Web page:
16 New (to American Readers) German Poets
A magazine issue with poems by Ann Cotton, Franz Josef Czernin, Michael Donhauser, Ute Eisinger, Daniel Falb, Hendrik Jackson, Marget Kreidl, Bert Papenfuss, Steffen Popp, Monika Rinck, Farhad Showghi, Hans Thill, Raphael Urweider, Anja Utler, Ron Winkler, and Uljana Wolf.
Translated by Andrew Duncan, Tony Frazer, Nicholas Grindell, Christian Hawkey, Ann Cotten, Ute Eisinger, and Rosmarie Waldrop.
The poets in this magazine issue, mostly in their thirties and forties, show great formal diversity. The works range from the sound explorations of Anja Utler to the camp sonnets of Ann Cotten; from Czernin’s puns and permutations to Rinck’s and Falb’s deceptively simple parlando; from Donhauser’s grammatical disruptions to Papenfuss’s baroque lists and “sassy East tone.” But they all share a concern with form and with language as material. The poets have also all received at least one prize.
“An important window into what is being written now…. these translations give a very good impression of the original German poems, as free as possible and as literal as necessary to work as poems in English.”— Catherine Hales, Jacket 37 http://jacketmagazine.com/37/r-dichten-rb-hales.shtml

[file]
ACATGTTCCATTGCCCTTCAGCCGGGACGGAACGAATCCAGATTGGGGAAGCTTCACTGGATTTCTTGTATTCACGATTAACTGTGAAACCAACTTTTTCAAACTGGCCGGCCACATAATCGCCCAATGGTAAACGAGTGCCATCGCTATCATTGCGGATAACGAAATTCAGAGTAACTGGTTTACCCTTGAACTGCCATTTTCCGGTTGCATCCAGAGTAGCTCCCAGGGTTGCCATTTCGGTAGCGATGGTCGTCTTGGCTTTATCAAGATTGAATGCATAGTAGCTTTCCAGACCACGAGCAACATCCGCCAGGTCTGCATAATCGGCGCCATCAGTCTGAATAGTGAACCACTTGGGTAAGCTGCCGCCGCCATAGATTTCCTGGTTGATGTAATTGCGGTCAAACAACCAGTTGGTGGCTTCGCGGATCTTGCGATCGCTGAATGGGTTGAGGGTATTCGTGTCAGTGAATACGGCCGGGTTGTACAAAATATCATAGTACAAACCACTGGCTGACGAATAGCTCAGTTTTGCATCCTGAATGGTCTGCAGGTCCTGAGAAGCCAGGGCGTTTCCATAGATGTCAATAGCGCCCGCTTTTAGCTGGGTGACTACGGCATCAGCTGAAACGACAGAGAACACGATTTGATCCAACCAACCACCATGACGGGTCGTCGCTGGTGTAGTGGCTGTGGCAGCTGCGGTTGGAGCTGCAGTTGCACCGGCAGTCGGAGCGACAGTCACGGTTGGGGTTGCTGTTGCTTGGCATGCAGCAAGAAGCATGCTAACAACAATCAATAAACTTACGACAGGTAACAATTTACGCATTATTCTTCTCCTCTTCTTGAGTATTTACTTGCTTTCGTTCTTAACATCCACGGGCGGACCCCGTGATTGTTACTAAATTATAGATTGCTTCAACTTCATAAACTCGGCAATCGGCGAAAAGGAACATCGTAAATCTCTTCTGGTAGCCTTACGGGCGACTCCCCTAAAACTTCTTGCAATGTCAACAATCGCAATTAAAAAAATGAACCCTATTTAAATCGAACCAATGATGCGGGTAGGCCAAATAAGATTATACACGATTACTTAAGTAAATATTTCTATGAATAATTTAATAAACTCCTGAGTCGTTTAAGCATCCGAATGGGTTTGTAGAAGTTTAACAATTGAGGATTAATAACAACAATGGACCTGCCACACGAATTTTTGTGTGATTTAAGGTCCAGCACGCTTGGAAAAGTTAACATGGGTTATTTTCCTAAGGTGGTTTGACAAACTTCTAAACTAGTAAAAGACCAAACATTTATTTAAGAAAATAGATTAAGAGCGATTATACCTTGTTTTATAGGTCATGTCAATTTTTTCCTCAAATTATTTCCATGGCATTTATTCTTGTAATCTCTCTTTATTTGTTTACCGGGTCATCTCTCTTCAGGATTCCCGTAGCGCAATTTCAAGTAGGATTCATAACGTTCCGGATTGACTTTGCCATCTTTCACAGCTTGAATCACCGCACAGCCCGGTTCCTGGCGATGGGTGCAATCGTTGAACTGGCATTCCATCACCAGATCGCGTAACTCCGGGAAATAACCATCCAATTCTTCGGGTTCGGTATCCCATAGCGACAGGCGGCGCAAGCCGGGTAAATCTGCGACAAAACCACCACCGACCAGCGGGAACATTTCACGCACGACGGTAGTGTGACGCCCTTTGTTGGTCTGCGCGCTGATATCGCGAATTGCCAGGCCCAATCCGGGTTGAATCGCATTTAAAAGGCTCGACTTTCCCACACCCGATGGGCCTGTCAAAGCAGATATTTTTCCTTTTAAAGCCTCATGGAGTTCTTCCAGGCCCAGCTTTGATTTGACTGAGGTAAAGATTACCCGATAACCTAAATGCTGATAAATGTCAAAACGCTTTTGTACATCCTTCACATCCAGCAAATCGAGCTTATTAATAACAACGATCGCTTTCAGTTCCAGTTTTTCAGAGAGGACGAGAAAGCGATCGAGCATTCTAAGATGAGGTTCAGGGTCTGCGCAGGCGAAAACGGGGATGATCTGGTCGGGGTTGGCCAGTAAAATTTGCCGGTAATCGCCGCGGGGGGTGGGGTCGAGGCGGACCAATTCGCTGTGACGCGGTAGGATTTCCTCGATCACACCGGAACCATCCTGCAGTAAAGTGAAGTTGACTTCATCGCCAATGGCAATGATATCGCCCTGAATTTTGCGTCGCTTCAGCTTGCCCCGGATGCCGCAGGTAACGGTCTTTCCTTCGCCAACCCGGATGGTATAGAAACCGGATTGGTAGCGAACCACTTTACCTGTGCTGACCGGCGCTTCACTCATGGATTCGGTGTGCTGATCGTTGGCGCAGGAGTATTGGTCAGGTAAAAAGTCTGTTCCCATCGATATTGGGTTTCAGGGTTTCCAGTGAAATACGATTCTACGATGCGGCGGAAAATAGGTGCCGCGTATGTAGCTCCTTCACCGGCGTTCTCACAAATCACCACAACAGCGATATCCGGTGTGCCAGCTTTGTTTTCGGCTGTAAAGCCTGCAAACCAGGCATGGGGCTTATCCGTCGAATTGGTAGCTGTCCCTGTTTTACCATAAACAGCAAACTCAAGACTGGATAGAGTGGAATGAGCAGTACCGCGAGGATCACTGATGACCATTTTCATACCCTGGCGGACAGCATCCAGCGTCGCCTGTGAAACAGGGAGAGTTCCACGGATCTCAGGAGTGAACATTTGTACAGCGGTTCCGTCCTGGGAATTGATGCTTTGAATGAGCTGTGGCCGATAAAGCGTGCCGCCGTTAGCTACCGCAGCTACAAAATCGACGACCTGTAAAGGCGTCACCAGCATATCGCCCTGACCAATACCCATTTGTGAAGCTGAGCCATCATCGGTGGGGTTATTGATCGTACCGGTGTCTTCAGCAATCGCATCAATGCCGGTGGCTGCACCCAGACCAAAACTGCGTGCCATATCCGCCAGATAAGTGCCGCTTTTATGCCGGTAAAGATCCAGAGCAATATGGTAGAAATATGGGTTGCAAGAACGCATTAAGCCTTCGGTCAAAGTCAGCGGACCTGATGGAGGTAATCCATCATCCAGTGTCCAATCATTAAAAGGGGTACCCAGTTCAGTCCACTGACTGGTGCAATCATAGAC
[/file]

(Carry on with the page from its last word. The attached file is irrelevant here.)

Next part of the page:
“That I should read you/ as you would reach me” writes Ute Eisinger in a new collection of innovative German and Austrian poets in their thirties and forties. Three of my favorites are Anja Utler, Franz Josef Czernin (one of the elders), and Uljana Wolf. Here, we’re given more ample selections of the poets and so we get more of a chance to come under their spell… Among the translators are the excellent poets Christian Hawkey, Andrew Duncan, and Rosmarie Waldrop.”—Forrest Gander http://poetryfoundation.org/harriet/2008/11/europe_dont_look_away_16_new_g.html